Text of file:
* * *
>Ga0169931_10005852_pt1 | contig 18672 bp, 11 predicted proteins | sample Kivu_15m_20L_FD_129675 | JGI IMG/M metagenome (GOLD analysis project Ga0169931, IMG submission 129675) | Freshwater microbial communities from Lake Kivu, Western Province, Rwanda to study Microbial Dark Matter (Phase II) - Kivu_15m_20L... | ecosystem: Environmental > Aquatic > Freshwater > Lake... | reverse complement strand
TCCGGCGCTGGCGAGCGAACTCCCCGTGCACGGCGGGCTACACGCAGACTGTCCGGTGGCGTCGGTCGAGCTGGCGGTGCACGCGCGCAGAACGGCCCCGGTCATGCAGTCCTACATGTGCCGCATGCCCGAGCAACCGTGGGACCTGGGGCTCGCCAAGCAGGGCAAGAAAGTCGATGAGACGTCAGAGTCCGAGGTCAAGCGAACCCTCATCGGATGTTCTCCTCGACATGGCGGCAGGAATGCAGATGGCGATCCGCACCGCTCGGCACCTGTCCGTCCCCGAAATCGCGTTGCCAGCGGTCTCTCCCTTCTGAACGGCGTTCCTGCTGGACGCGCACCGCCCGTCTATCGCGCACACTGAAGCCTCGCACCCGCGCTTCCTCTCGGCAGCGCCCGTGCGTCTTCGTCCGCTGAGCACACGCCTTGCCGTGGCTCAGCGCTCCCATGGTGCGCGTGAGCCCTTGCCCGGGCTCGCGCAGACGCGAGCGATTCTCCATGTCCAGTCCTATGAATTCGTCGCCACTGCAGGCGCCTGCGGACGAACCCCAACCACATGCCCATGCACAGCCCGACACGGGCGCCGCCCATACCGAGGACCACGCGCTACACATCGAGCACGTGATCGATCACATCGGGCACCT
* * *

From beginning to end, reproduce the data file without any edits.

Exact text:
>Ga0169931_10005852_pt1 | contig 18672 bp, 11 predicted proteins | sample Kivu_15m_20L_FD_129675 | JGI IMG/M metagenome (GOLD analysis project Ga0169931, IMG submission 129675) | Freshwater microbial communities from Lake Kivu, Western Province, Rwanda to study Microbial Dark Matter (Phase II) - Kivu_15m_20L... | ecosystem: Environmental > Aquatic > Freshwater > Lake... | reverse complement strand
TCCGGCGCTGGCGAGCGAACTCCCCGTGCACGGCGGGCTACACGCAGACTGTCCGGTGGCGTCGGTCGAGCTGGCGGTGCACGCGCGCAGAACGGCCCCGGTCATGCAGTCCTACATGTGCCGCATGCCCGAGCAACCGTGGGACCTGGGGCTCGCCAAGCAGGGCAAGAAAGTCGATGAGACGTCAGAGTCCGAGGTCAAGCGAACCCTCATCGGATGTTCTCCTCGACATGGCGGCAGGAATGCAGATGGCGATCCGCACCGCTCGGCACCTGTCCGTCCCCGAAATCGCGTTGCCAGCGGTCTCTCCCTTCTGAACGGCGTTCCTGCTGGACGCGCACCGCCCGTCTATCGCGCACACTGAAGCCTCGCACCCGCGCTTCCTCTCGGCAGCGCCCGTGCGTCTTCGTCCGCTGAGCACACGCCTTGCCGTGGCTCAGCGCTCCCATGGTGCGCGTGAGCCCTTGCCCGGGCTCGCGCAGACGCGAGCGATTCTCCATGTCCAGTCCTATGAATTCGTCGCCACTGCAGGCGCCTGCGGACGAACCCCAACCACATGCCCATGCACAGCCCGACACGGGCGCCGCCCATACCGAGGACCACGCGCTACACATCGAGCACGTGATCGATCACATCGGGCACCT